UOW alumna Carol Kiernan has been instrumental in achieving equality for women in the Australian Honours by co-founding ‘Honour a Woman’.
Can you tell us about your work With Honour a Woman and the goals of the movement?
Three of us cofounded Honour a Woman movement and the main aim of the movement was to achieve gender equality in the order of Australia. So when we started four years ago, around 70 per cent of the awards were going to men and only 30 per cent of them going to women. A lot of the higher awards were definitely very skewed towards men.
Why do you believe women’s invaluable work in society, the economy and the community has traditionally not been recognised in the Australian Honours?
Women tend to just get on with the job, in the domestic sphere, in the professional sphere, with our children, with our parents, we tend to just work. And what’s really interesting, even just when looking at the Order of Australia, what we found was that men were nominating men and women were nominating men and few people were nominating women. So the reality is that women are the quiet achievers and they bring all sorts of rich diversity into our society but they’re often overlooked.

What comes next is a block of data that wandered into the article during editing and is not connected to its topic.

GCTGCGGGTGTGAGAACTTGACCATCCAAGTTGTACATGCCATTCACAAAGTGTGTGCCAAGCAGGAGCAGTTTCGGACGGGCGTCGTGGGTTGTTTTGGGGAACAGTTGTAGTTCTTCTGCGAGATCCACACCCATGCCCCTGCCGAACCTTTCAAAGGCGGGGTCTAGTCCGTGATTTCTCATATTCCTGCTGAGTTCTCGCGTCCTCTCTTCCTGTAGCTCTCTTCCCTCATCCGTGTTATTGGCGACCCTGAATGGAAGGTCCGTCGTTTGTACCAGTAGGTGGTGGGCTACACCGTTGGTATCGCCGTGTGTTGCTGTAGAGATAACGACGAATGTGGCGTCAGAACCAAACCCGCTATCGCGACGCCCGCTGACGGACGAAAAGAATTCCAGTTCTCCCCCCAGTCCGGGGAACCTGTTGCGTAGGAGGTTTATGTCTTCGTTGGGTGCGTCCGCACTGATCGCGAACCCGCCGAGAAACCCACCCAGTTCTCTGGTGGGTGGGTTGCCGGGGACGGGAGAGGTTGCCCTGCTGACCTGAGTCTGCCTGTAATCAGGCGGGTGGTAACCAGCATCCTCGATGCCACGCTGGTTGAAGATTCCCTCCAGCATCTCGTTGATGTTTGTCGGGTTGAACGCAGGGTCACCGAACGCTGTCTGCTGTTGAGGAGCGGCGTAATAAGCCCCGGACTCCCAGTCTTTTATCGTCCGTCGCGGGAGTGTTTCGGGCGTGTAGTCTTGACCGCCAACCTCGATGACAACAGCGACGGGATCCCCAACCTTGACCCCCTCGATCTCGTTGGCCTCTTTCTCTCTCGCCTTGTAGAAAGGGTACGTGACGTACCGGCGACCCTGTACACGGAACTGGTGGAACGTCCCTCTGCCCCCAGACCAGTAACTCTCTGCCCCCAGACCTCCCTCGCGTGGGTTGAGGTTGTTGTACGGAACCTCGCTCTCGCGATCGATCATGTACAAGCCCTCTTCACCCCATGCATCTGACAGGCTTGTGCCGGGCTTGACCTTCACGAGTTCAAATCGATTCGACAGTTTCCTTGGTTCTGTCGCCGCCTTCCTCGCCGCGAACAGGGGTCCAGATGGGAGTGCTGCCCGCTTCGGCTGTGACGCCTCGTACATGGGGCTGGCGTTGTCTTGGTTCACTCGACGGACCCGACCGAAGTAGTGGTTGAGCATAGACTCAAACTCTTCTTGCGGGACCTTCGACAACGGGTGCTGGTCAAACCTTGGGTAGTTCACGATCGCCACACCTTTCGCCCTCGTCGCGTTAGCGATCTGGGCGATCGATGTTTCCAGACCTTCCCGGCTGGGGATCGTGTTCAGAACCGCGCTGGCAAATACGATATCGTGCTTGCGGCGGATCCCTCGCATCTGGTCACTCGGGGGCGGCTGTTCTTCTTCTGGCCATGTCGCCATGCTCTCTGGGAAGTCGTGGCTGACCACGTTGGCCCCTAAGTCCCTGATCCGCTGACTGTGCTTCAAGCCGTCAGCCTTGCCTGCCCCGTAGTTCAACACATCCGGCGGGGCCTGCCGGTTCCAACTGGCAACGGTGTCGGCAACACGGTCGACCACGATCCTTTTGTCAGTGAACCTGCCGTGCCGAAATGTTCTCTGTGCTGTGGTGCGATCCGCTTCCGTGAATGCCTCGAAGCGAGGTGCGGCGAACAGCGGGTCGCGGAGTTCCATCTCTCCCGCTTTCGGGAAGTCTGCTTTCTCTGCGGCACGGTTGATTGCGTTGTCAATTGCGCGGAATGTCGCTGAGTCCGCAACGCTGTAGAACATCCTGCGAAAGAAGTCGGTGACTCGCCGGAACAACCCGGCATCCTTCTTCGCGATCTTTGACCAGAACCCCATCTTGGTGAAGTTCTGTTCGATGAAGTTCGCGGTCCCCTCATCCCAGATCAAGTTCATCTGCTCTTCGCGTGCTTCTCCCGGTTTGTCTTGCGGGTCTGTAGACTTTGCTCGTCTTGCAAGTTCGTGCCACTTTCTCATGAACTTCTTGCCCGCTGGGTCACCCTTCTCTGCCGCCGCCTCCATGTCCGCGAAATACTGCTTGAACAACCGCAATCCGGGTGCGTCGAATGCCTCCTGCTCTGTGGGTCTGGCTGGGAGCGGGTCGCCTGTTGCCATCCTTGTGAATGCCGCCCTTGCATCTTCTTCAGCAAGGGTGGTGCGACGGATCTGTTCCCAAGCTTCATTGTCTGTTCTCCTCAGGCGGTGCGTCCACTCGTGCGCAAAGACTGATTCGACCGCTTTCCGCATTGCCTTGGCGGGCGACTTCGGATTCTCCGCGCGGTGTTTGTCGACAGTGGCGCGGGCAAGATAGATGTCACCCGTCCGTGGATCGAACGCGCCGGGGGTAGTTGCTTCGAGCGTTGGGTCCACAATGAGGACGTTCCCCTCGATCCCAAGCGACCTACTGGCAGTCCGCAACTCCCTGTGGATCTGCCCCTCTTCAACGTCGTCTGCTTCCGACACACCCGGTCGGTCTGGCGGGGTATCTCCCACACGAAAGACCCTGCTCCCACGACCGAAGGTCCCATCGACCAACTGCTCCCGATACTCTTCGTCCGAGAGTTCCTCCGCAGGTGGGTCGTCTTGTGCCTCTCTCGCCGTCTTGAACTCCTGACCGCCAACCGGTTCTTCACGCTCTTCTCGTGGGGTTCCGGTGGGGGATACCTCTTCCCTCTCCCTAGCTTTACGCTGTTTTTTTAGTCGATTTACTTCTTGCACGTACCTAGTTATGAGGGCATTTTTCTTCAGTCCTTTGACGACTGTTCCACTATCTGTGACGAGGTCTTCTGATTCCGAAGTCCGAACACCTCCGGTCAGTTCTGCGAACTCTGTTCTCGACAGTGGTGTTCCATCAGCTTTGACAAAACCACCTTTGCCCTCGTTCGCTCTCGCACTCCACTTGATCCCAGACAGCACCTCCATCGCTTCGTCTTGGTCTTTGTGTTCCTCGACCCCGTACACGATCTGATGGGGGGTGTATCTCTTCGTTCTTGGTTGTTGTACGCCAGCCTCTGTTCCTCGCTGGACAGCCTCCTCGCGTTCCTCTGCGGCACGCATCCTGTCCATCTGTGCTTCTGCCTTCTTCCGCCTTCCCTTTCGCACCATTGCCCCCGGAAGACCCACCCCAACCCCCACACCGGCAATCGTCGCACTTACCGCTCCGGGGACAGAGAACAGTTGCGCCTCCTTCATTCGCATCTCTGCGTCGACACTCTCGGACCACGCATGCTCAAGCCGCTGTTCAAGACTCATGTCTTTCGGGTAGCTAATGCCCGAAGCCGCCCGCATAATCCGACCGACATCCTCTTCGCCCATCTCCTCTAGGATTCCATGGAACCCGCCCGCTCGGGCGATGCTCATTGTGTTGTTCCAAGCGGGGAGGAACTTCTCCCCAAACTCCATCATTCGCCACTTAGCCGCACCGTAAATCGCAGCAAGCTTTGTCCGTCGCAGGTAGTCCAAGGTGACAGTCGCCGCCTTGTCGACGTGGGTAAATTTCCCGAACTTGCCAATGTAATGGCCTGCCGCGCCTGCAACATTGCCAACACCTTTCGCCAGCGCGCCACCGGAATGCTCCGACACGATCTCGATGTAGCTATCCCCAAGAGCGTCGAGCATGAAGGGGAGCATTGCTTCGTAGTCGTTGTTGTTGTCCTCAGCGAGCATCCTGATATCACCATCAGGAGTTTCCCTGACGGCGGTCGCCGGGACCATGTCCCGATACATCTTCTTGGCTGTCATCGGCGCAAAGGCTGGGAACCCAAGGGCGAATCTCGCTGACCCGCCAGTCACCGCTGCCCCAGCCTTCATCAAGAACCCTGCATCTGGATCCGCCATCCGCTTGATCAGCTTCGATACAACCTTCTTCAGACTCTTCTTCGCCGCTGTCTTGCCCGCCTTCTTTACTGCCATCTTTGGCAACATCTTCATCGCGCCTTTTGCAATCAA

Do you think this underrepresentation is a symptom of gender inequality in general across Australia?
It is definitely, and it’s in every sphere. I’ve been working for the last 40 years and everywhere I’ve worked, I’ve seen stellar women who have been overlooked, who have not been recognised, who have not been promoted whose pay wasn’t the same as men in the same field and who were not being honoured in prestigious awards. So it’s basically across the whole of our society. And this year, I think it’s a very big year for the women to say enough’s enough.
What led you, Elizabeth Hartnell-Young and Ruth McGowan OAM to found Honour a Woman in 2017?
I was reading the letters to the editor and there was one letter that actually turned out to be from Elizabeth and she was articulating exactly what I felt, how frustrating it was that we had these Order of Australia awards for Australia Day and there were 14 men and one woman getting the top award, and the one woman was Cate Blanchett and 14 men. And most of those men were being paid very, very well for the work that they were doing. I just thought that this is really enough and Australia has got caught in that in a paradigm that is really not a very equal one for women. And it was time to do something about it. I actually used my intelligence skills and sought out Elizabeth, I found her at Melbourne University and then we collected Ruth McGowan. So the three of us didn’t know each other – that’s another thing to realise that you can actually bring together a movement from very disparate people and really make an impact.
For the full article in UOW Outlook Magazine please click here.